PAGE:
Machine Learning and Last-Mile Deliveries

Machine Learning and Last-Mile Deliveries

By Ali Kamil, CTO and Co-founder, Wise Systems

Most of us would agree that experience matters. Whether you’re hiring a plumber, a pediatrician, a mechanic or a scientist, you typically choose the seasoned professional when given a choice. Why? Because experience generally has a strong correlation to positive future outcomes. Now, with artificial intelligence (AI) and machine learning (ML), machines (software) can now be ‘trained,’ which has profound implications for multiple industries, including last-mile deliveries. 

Where humans learn from performing the same tasks time and again and absorbing the lessons from different circumstances, variables and outcomes, computers do the same. But rather than learning with their hands, computers and software learn from data and patterns found in data sets. With that experience, software can make better choices in the future to improve subsequent outcomes. 

In last-mile operations, there are numerous elements, each with various complexities. There are depots, inventory, drivers and vehicles to consider, as well as customers, routes and -- in the center of the system -- dispatchers. All of these elements need to be perfectly choreographed to successfully execute a day’s deliveries on-time and on-plan. But those plans are often based on flawed assumptions. Here’s an example -- service times.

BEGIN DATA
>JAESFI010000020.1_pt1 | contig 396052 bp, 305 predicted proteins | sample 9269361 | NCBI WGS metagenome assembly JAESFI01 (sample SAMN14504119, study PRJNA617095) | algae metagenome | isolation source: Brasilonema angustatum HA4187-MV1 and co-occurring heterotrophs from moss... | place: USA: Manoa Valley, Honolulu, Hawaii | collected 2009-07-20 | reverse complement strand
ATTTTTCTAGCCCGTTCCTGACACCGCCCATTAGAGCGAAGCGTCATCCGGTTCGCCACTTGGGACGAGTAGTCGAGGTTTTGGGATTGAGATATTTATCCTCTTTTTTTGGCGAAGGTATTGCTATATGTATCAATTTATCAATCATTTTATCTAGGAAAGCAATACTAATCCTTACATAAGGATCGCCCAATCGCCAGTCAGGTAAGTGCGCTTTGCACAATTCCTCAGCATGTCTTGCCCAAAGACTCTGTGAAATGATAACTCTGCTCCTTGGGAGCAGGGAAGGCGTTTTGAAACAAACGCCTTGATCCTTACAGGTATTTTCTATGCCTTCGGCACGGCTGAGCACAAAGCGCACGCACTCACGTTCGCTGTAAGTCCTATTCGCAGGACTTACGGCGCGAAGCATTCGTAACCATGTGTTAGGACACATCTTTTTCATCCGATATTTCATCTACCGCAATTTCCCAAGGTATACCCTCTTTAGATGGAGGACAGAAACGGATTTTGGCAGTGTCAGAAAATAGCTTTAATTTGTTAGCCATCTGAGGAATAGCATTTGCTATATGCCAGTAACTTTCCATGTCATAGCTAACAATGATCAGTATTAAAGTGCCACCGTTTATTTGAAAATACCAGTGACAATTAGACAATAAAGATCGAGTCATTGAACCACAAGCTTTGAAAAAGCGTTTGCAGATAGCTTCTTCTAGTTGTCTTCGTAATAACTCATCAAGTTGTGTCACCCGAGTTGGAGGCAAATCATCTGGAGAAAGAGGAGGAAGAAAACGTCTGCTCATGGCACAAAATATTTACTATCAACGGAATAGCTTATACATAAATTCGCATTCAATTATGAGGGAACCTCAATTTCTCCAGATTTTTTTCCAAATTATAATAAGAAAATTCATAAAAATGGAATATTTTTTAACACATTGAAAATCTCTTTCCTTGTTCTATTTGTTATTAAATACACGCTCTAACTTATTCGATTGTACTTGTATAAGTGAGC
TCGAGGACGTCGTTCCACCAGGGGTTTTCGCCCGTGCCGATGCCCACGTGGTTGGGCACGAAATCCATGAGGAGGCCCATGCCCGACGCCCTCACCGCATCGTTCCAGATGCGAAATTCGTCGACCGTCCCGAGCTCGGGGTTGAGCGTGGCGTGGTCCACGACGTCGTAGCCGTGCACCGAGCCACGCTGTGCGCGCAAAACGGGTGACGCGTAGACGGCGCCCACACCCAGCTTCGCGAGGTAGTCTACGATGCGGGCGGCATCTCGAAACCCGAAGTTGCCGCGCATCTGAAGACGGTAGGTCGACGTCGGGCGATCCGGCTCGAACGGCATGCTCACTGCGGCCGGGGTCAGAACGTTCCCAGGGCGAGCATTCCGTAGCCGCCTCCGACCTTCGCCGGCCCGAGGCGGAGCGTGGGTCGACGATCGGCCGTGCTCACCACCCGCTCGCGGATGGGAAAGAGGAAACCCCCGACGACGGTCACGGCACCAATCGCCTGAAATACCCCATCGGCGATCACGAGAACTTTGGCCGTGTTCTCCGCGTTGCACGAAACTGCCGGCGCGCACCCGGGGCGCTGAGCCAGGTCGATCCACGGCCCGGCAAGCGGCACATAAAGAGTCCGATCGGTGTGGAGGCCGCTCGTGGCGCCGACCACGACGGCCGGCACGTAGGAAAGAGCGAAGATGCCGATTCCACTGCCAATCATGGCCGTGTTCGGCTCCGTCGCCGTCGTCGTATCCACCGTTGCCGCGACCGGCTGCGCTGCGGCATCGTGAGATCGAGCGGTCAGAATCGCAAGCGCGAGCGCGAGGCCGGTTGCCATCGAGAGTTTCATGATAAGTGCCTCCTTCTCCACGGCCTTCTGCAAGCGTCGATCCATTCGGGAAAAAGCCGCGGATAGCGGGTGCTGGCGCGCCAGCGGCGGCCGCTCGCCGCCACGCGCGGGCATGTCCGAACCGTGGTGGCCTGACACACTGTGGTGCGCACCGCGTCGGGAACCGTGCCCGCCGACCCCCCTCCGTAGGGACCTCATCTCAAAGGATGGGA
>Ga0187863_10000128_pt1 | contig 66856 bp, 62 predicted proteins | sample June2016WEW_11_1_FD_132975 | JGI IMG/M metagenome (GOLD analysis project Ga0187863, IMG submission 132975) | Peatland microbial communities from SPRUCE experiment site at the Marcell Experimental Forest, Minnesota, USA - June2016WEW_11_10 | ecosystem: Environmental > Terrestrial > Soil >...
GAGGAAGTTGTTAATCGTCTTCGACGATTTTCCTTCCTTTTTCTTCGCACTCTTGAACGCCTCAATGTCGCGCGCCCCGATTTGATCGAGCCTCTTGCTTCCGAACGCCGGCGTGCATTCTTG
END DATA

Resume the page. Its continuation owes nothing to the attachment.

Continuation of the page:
Accurate plans depend on having accurate data, which is often a huge issue for many fleets that aren’t using mobile and cloud-based systems. The three graphs here illustrate why. The first (fig. 1) shows the static (projected) service times for a variety of locations that will receive deliveries, the second (fig. 2) shows actual service times, and the third (fig. 3) shows machine-learned service times. 

Fig. 1 (Projected Service Times)

Fig. 1 (Projected Service Times)

Fig. 2 (Actual Services Times)

Fig. 2 (Actual Services Times)

Fig. 3 (Machine-Learned Service Times)

Fig. 3 (Machine-Learned Service Times)

Now, consider the implications of building a route plan based on projected service times vs. machine-learned service times. In almost all instances, there’s variance -- either minimal or significant -- between expected and actual service times, and every one of those variations adds risk to a delivery plan. Through machine learning we can minimize that variance and the delta between planned and actual. The dynamic nature of the last mile means that there will never be a perfect plan, and service time is only one of the myriad issues drivers and dispatchers need to navigate in the course of a delivery day. 

But with the availability of highly granular data about every aspect of the delivery day -- from drivers’ preferred routes to learned service times and more -- next-generation routing software has the opportunity to leverage machine learning to transform last-mile operations, and that’s what we do every day at Wise Systems.